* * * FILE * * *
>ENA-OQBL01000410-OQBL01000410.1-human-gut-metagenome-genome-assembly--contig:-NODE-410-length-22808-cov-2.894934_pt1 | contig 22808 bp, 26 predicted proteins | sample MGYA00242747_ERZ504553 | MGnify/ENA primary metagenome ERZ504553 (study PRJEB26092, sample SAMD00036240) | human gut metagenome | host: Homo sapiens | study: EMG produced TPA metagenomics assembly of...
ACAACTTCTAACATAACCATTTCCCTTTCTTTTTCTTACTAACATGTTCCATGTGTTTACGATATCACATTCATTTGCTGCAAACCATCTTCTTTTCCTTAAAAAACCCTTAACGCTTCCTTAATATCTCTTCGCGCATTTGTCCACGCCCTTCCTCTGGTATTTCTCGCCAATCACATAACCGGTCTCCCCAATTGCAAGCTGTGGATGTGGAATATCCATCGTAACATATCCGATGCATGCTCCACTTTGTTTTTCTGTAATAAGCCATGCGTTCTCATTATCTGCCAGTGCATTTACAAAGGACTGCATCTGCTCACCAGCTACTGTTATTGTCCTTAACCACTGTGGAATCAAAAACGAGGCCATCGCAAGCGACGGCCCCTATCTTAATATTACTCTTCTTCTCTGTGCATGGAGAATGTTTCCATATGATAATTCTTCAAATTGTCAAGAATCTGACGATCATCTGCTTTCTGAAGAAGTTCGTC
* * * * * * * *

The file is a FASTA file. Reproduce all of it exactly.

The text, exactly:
>ENA-OQBL01000410-OQBL01000410.1-human-gut-metagenome-genome-assembly--contig:-NODE-410-length-22808-cov-2.894934_pt1 | contig 22808 bp, 26 predicted proteins | sample MGYA00242747_ERZ504553 | MGnify/ENA primary metagenome ERZ504553 (study PRJEB26092, sample SAMD00036240) | human gut metagenome | host: Homo sapiens | study: EMG produced TPA metagenomics assembly of...
ACAACTTCTAACATAACCATTTCCCTTTCTTTTTCTTACTAACATGTTCCATGTGTTTACGATATCACATTCATTTGCTGCAAACCATCTTCTTTTCCTTAAAAAACCCTTAACGCTTCCTTAATATCTCTTCGCGCATTTGTCCACGCCCTTCCTCTGGTATTTCTCGCCAATCACATAACCGGTCTCCCCAATTGCAAGCTGTGGATGTGGAATATCCATCGTAACATATCCGATGCATGCTCCACTTTGTTTTTCTGTAATAAGCCATGCGTTCTCATTATCTGCCAGTGCATTTACAAAGGACTGCATCTGCTCACCAGCTACTGTTATTGTCCTTAACCACTGTGGAATCAAAAACGAGGCCATCGCAAGCGACGGCCCCTATCTTAATATTACTCTTCTTCTCTGTGCATGGAGAATGTTTCCATATGATAATTCTTCAAATTGTCAAGAATCTGACGATCATCTGCTTTCTGAAGAAGTTCGTC